OF MIDDLE SUNDAY, CURFEWS & TRADITIONS

by Karen
I have not blogged in awhile.  There is a reason for this.  I have had it up to here with tennis fans.  They are without a doubt spoiling the sport for me. 
Earlier this year I ranted about the everlasting complaints from players about the heat in Australia, to then hear about why there is no roof at the French Open, to now why there is no play on Middle Sunday at Wimbledon, it is enough to make me want to choke someone. I am sure by the time the US Open rolls around and we start having rain delays or hurricanes and tropical storms passing through, we will again hear the cries of why does the US Open have no roofed stadiums.  Let me tell you why, because the tournament is built on swampy ground and it cannot accommodate a roof.  There, reason and explanation out of the way and it is only June.
Here’s the thing.  Wimbledon has been around since 1877.  That is 137 years now.  There are some things that are not going to change about The Championships, Wimbledon.  These are in no particular order:
One of the traditions that I have always loved about Wimbledon, is seeing both players walking off court together after the match.  This tradition seems to be going the way of everything that is traditional about this tournament.  It was brought home even more forcefully to me when Serena Williams lost.  After losing to Alize Cornet, Serena had her bags all packed and was waiting for her opponent to finish her joyous celebrations (she lost in the next round by the way).  She eventually had to tap Cornet on her shoulder to signal to her that she was waiting on her so that they could walk off together.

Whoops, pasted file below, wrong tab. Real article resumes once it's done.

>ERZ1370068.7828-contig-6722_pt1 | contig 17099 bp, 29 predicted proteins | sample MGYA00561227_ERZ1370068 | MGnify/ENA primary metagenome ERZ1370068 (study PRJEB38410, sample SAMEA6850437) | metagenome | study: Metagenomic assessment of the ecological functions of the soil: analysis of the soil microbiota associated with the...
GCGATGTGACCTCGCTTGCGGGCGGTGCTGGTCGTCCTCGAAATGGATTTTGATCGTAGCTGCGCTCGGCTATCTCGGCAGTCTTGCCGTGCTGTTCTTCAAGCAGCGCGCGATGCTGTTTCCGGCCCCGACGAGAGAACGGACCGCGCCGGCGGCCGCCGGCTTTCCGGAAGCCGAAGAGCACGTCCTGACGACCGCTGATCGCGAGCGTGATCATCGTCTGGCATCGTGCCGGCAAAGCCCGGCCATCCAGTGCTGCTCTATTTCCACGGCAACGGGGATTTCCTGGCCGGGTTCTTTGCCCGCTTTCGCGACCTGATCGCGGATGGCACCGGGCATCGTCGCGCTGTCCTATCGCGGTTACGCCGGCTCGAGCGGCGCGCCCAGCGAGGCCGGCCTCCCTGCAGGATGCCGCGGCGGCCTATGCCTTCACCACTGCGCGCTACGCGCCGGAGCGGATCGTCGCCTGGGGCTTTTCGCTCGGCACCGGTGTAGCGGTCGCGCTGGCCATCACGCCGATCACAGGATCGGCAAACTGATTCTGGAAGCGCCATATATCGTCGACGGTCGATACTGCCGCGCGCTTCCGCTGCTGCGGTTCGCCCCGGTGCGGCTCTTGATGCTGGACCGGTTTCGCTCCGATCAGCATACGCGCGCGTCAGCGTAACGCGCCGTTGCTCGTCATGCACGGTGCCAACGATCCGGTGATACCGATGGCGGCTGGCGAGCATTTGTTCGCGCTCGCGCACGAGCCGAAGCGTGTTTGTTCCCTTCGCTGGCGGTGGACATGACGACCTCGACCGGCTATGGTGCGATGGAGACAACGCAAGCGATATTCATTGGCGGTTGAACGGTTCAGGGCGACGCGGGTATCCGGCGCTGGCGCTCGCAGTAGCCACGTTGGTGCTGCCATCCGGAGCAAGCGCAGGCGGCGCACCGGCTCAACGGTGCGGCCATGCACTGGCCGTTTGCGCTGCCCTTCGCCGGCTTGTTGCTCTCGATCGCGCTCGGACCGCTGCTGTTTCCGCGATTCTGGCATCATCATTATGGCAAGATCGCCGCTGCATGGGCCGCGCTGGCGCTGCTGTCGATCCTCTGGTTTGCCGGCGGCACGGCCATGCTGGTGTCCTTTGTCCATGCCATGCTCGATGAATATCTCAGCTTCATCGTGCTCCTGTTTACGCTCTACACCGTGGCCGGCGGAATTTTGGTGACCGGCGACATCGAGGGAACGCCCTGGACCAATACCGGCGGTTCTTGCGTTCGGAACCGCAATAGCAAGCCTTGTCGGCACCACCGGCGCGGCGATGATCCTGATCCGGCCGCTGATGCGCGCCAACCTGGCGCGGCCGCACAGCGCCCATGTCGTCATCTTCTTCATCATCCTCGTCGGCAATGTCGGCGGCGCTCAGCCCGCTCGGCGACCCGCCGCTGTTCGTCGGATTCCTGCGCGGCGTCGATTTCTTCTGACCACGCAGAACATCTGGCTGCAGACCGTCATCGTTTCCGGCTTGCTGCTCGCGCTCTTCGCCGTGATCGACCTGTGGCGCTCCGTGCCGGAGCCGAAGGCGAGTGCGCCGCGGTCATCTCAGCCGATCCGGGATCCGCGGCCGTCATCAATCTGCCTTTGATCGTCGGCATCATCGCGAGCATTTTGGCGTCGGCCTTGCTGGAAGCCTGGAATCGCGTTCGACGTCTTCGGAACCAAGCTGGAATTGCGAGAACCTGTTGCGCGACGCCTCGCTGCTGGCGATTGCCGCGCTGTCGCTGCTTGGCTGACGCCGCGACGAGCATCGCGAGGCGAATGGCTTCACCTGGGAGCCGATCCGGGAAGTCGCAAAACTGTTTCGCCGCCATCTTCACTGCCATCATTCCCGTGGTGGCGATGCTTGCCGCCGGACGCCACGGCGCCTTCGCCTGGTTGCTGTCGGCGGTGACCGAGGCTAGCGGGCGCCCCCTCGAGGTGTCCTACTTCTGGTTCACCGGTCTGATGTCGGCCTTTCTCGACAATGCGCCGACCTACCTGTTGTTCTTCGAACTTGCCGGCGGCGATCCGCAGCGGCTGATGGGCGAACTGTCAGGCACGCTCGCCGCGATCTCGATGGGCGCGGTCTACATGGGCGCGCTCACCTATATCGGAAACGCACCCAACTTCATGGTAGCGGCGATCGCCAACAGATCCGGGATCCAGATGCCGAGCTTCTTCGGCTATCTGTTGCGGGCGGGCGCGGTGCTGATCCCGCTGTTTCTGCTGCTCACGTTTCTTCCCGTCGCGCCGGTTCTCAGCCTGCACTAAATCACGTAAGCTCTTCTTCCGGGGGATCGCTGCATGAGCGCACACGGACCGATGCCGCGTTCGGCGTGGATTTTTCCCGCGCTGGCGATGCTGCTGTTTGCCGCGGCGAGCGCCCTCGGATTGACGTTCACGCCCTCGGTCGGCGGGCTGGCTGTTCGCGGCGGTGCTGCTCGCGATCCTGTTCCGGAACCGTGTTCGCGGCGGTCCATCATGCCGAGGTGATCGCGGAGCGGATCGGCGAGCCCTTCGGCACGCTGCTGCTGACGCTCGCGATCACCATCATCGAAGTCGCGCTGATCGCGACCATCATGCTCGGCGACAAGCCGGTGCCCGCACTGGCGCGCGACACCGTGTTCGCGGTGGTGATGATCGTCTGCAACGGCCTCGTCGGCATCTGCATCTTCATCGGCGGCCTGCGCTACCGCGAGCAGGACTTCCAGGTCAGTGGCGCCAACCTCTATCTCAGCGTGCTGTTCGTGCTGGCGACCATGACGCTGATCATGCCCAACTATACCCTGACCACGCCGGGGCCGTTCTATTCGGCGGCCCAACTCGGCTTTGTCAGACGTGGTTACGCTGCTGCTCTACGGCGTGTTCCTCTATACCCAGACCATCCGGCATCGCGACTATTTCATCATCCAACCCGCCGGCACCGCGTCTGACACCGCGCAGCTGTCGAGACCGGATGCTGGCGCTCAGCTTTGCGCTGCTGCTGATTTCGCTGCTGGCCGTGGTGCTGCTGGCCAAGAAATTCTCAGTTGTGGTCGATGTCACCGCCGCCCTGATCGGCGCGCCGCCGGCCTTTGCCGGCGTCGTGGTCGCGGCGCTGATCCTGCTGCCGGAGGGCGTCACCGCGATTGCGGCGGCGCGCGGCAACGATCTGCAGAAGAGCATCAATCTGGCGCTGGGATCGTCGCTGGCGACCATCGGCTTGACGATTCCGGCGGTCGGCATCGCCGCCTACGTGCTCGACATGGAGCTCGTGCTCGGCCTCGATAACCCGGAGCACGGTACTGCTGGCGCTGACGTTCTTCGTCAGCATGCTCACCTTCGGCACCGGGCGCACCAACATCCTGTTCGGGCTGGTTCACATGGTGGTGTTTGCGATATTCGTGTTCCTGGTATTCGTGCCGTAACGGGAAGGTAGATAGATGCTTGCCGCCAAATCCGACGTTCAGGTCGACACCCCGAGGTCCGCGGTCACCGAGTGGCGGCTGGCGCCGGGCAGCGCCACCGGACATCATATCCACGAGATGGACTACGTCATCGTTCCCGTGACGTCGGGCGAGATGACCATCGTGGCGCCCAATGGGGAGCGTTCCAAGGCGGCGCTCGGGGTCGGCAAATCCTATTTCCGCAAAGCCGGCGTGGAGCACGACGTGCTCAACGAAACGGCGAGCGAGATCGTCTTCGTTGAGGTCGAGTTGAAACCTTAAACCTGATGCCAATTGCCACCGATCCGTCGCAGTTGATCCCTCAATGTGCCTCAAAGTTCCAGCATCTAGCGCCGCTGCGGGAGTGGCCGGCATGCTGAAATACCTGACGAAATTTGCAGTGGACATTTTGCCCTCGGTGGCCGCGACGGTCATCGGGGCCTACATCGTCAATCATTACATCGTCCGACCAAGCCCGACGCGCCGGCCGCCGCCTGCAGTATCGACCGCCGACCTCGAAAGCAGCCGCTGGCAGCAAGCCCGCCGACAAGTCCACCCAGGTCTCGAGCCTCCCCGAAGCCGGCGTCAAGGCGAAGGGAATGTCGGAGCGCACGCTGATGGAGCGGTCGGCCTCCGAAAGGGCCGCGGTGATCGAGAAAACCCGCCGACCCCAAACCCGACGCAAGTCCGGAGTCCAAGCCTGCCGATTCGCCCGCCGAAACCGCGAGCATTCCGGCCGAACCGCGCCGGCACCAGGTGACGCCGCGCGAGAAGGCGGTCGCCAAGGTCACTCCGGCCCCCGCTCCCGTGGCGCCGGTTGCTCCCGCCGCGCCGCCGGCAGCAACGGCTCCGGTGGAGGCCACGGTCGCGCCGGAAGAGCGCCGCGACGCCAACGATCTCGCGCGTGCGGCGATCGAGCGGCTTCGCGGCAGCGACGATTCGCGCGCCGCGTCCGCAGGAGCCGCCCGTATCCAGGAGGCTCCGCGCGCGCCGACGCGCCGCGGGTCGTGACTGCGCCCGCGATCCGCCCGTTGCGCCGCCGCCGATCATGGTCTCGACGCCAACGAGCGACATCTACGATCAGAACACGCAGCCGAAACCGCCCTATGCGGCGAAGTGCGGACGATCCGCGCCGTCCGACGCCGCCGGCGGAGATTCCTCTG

None of the commentators on my stream or on the television made mention of that.  Alison Riske after being beaten by Sharapova, basically ran off the court (she took the time to tweet about her match seconds after losing so clearly she just could not wait to get to her phone) after her match.
There are some players and fans who do not understand the history of the sport, and these are the ones who do not appreciate the traditions of the sport.  The people of Wimbledon Village give up their privacy, peaceful and quiet lives for the benefit of us tennis fans.  The only thing that they ask of us is that of the 2-3 weeks that the tournament sees thousands of people descending on their little village, is that they be allowed the Middle Sunday.  Is that too much to give to people who open their homes and their hearts to us? How is that so difficult?  Why must we bitch and moan about this every single year? It really needs to stop.

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